It’s hard to fathom that, before the 1950s, the tens of millions of immigrants, the millions of soldiers, and the numberless other travelers between Europe and the Americas could cross the Atlantic only one way: by ship.
From the Age of Sail through the Victorian era of experimentation with steam propulsion and iron cladding, voyages were always long and uncomfortable, even harrowing, for all classes of traveler. In the 20th century, the great ocean liners hove onto the waves, leviathans with towering funnels that plied the sea at ever faster speeds, offering crossings in conditions ranging from grimly tolerable to fabulously luxurious for thousands of passengers on each voyage.
Those passengers included women and children who, by custom and by law, required female attendants on board, hired by the shipping companies to see to their needs. In Maiden Voyages, Siân Evans tells stories of the women who made the crossing and those who took care of them from embarkation on one continent to docking on another.
“The Unsinkable Stewardess”
The career of an ocean-going stewardess is told best through the life of Violet Jessop, who joined the White Star Line in 1911. She survived both the sinking of the Titanic and that of its sister ship, the Brittanic, a World War I casualty.
Known as “the unsinkable stewardess,” Jessop exemplified the strenuous life of meeting ladies’ most intimate needs: clearing slops, helping with dressing, serving meals, cleaning cabins, tending to the seasick—all in close quarters, while keeping amorous fellow crewmen at bay. Jessop’s small salary, sometimes augmented by tips, supported her struggling family at home.
Edith Sowerbutts had a different sort of assignment at sea. During the 1920s, she was a conductress, a chaperone responsible for the welfare of unaccompanied children and young women sailing to new lives in Canada. Edith handled everything from de-lousing babies to filing immigration paperwork, protecting her young charges from any predatory men she spotted on board, and making sure that girls recruited for domestic service in Canada left port for the correct destinations.
Despite two world wars and the Depression in between, jobs at sea for women only got more numerous. Lady passengers required services and entertainment outside the confines of their cabins. Seamstresses, masseuses, bath attendants, hairdressers, and swimming instructresses found work on board.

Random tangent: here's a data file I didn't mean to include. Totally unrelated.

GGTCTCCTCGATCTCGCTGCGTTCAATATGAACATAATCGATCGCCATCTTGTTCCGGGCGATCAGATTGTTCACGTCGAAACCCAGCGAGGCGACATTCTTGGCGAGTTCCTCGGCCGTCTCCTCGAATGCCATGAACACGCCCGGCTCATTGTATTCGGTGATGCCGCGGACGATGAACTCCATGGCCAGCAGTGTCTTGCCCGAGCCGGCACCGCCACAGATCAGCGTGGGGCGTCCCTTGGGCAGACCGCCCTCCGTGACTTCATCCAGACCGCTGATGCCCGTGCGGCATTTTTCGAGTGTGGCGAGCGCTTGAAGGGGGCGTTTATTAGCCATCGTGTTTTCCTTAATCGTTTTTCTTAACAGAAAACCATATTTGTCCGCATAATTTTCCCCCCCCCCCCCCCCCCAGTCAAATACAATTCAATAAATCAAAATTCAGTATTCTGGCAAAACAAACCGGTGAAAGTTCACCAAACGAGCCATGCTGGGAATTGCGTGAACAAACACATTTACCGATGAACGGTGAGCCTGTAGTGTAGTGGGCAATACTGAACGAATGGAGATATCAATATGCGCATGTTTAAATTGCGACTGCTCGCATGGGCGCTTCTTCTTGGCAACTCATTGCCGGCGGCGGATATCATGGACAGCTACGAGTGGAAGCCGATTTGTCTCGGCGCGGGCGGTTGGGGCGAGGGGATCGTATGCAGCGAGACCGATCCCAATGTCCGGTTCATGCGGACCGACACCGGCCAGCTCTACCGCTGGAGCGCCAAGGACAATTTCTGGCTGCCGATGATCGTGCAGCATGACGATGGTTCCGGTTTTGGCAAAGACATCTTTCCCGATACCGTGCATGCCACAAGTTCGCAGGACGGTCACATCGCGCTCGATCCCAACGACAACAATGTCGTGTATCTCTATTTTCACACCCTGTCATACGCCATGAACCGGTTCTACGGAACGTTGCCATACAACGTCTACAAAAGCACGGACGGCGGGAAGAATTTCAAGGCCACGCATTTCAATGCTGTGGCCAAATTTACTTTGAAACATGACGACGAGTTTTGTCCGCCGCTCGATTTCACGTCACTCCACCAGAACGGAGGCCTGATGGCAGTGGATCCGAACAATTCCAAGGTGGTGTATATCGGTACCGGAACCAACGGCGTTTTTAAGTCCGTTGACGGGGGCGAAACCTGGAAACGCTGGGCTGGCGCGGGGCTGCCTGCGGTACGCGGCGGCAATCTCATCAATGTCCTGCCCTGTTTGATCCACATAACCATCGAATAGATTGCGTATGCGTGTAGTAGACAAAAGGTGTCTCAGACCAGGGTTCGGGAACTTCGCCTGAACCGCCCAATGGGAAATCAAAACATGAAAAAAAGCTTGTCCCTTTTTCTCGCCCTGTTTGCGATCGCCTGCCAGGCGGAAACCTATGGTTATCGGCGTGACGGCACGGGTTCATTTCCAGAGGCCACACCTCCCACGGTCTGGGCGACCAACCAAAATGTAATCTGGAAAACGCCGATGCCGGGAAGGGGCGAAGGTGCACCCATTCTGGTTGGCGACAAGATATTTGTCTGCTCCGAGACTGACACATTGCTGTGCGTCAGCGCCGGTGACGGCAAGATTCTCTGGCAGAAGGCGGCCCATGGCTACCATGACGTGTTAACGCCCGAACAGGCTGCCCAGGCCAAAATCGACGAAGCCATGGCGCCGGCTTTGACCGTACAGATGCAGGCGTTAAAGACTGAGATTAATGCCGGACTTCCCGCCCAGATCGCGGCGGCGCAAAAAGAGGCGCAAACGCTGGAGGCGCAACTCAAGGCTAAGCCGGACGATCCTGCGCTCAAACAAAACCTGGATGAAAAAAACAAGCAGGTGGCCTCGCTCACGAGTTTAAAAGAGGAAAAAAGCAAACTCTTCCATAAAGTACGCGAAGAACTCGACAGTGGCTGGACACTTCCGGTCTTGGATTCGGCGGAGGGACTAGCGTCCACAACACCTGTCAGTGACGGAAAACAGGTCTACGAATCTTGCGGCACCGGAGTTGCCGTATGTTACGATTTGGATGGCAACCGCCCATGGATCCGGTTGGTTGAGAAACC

Ship doctors needed qualified nurses, while expanded shipboard childcare facilities meant work for nursery nurses. Increasingly, women filled stenography and switchboard jobs.
Seamstresses, masseuses, bath attendants, hairdressers, and swimming instructresses found work on board.
Evans also tells the stories of the women passengers, focusing on such upper-deck celebrities as Tallulah Bankhead, Nancy Astor, and Elsa Maxwell. Hedy Lamarr and Josephine Baker triumph on both sides of the Atlantic. Mary Anne MacLeod, daughter of poor Scottish farmers, crosses in steerage to give America her son, Donald Trump.
The growing ease of transatlantic travel contributes to all those stories, but they really unfold on dry land. The voyage is never the crux of any of the celebrity tales. Better, perhaps, to have told us more about the blackmailers, the smugglers, and the mail-order brides among the female passengers.
Broadening her focus along the way, Evans writes entertainingly of corporate competition and improvements in ship design, describing grand and grandiose decoration in gratifying detail. We see the rise of pleasure cruising as a vacation and watch Prohibition drive the “booze cruise” outside American waters.
Like the best salty yarns, Maiden Voyages splices together intriguing personalities in extraordinary settings sailing through dramatic times, a tale well worth the fare.
Robin Olson is a Los Angeles–based writer and editor